Emotions are our life blood. We make significant and trivial decisions based on emotion. Decisions like taking or quitting a job, marriage and divorce, having children, one night stands, etc. Most decisions are made with the influence of emotion – fear, anger, love, passion, jealousy, happiness . . . emotions are endless.
Why Emotions are Important
Imagine a life without emotion. Everything would be the same, day in and day out. I wouldn’t say boring, because some might consider that an emotion, but if there is no emotion, there can be no inspiration.
Now let’s translate that to writing and storytelling. If there is no emotion in the character’s lives, or the writing itself, no one will want to read it. Stories without emotion are a waste of words.
How to Use Emotion
Emotions are a part of our every breath, but you shouldn’t use that much detail in your writing. If you spend every scene detailing the emotions of that scene, your readers will get sick of it. The key comes back to what should be happening with all your fiction – you should be showing rather than telling. Showing enables the reader to truly immerse themselves in the story. Telling distances them because you are simply stating how it is without allowing them to create the world in their own mind.
Showing emotions is especially vital, because they can be different things to different people. To use an old phrase, though, actions speak louder than words. Saying ‘he loved her’ leaves too much room for interpretation because the word ‘love’ has so many different meanings in American culture today. We need to be shown how he loves her.
I have three types of men in my life – my father, my brother, and my husband. They all love me in different ways, and knowing what their relationship to me is will help identify how they love me. It’s not going to be more than words until the action is shown, though.
So how do you show emotion? Through the body language and thoughts of the characters. Dialogue can be used also, but don’t rely on only dialogue.
She ran as fast as she could, laughing into the wind. He was chasing her, and gaining ground quickly. Trying to dodge him by ducking around trees, their shrieks were heard all the way to the road when his arms wrapped around her waist and they tumbled to the ground. Holding her tightly for just a moment, he kissed her cheek. They rolled over on the grass, staring up at the sky. “Love you,” they both sighed at the same moment, and huffed at the fact afterward.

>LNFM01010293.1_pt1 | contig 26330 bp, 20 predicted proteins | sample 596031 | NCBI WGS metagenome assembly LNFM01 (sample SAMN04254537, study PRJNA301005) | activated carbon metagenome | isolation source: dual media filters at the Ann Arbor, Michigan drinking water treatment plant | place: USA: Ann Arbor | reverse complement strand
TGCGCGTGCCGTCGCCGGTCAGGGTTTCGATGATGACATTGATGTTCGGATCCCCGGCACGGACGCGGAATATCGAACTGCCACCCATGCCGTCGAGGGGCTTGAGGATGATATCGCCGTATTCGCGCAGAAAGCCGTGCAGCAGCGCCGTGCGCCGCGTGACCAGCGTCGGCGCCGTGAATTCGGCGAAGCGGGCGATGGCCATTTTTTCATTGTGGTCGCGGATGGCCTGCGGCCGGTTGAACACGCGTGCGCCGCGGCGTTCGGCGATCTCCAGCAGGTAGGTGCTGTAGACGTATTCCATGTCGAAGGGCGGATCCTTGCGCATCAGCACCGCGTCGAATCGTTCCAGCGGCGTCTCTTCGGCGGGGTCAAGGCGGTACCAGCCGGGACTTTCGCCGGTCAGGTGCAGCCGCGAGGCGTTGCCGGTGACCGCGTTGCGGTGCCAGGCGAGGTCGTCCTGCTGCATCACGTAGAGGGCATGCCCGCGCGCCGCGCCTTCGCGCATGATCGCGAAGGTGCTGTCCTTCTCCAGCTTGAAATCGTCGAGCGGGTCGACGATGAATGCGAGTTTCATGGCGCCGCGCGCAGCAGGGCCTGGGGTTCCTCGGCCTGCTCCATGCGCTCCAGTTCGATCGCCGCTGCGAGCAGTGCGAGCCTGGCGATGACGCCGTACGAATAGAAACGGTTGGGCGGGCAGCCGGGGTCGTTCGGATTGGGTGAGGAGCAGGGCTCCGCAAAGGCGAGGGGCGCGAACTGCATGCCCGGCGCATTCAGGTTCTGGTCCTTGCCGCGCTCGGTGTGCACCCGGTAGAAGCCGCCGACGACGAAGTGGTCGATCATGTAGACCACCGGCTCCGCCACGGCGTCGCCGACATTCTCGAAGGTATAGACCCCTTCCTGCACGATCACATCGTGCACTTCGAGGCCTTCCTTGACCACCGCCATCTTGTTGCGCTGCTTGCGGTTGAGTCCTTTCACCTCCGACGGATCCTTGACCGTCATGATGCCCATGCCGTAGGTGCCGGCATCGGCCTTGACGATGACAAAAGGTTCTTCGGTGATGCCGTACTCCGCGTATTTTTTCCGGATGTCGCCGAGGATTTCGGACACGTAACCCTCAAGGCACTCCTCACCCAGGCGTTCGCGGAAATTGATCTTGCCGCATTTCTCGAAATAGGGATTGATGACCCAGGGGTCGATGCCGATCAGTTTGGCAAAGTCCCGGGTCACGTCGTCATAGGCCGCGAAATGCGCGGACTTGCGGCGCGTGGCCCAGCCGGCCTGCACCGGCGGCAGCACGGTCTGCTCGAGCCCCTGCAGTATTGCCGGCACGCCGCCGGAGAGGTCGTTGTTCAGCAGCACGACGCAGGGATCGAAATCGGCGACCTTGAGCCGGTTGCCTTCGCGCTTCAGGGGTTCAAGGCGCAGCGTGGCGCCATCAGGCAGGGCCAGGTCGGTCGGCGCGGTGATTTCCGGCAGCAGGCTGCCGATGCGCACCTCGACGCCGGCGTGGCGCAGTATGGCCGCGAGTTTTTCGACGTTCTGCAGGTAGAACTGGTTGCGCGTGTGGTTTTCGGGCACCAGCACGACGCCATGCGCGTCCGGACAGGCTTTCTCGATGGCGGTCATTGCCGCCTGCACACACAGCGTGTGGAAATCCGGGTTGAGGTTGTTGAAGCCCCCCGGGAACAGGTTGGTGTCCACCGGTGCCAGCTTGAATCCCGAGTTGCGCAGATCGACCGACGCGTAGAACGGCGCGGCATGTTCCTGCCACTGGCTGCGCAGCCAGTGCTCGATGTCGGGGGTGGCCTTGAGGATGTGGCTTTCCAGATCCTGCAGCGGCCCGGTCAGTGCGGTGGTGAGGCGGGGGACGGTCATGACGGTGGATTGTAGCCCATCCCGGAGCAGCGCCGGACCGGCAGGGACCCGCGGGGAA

Hesitant footsteps signaled her entrance, and he turned to face her. His breath caught in his throat, and his heart raced, as she smiled at him. She was beautiful, and he wanted to smile back, but his mouth wouldn’t work. Even after all this time, she still made him speechless. Why had she chosen him? He had never been able to understand that, but he would always make sure she never wanted to change her mind.
They twirled together on the dance floor, her laughter reminding him of all the years gone by. They had both changed, but her changes were more noticeable to him. He hoped that she had not heard the melancholy sigh that escaped him as he spun her. The music ended, and he smiled as their eyes met. She was no longer the little girl he had set on his shoes to dance. He tried to tell her he loved her, but his voice was too choked up. She smiled understandingly, a glimmer of tears in her eyes, and all too soon he handed her over to her new husband.
I didn’t label which kind of love was the objective of each example, you should be able to tell by the end of each one. I know these aren’t the most well-written examples ever, but it should get the idea across. I used description of body language and internal dialogue at times, but tried to avoid character dialogue except in the first case, where the sibling camaraderie between the two was appropriate. All of these scenes could be extended, but the focus was on the emotions the characters were feeling.
An instinctive reaction depends on the emotion the character is feeling at the time. If someone taps you on the shoulder from behind, your reaction will depend on how the circumstances are making you feel. If you think you’re home alone you will react much differently than if you’re waiting on a friend in a public place.
Emotions will be different depending on the character, so get to know the characters you create. If you take the time to develop them, knowing their emotions and how they work will make knowing their reactions much easier.
Writing Emotional Circumstances
How do you write the emotion behind an experience you’ve never had, though? By referencing the emotions you already have! The feeling of grief is the same whether you have lost a beloved pet or a family member, the latter will simply be more intense and (most likely) last longer. Everyone has experienced a phobia at some point, or felt envious of a friend, or felt wronged. It does require imagination and creativity, but the potential for every type of emotion is already inside each of us, it’s simply a question of whether we have used it or not.
Writers must be the ultimate con artists – we must convince our readers to not only believe our ideas, but that we also know what facing any situation is like and how to react to it. It’s a difficult task at times, but not impossible.
Getting Into Character: Seven Secrets A Novelist Can Learn From Actors by Brandilyn Collins
Writing Fiction: A Guide to Narrative Craft, Seventh Edition by Janet Burroway and Elizabeth Stuckey-French
Believable Characters – “I think I know them . . .”
Dialogue – Who said what?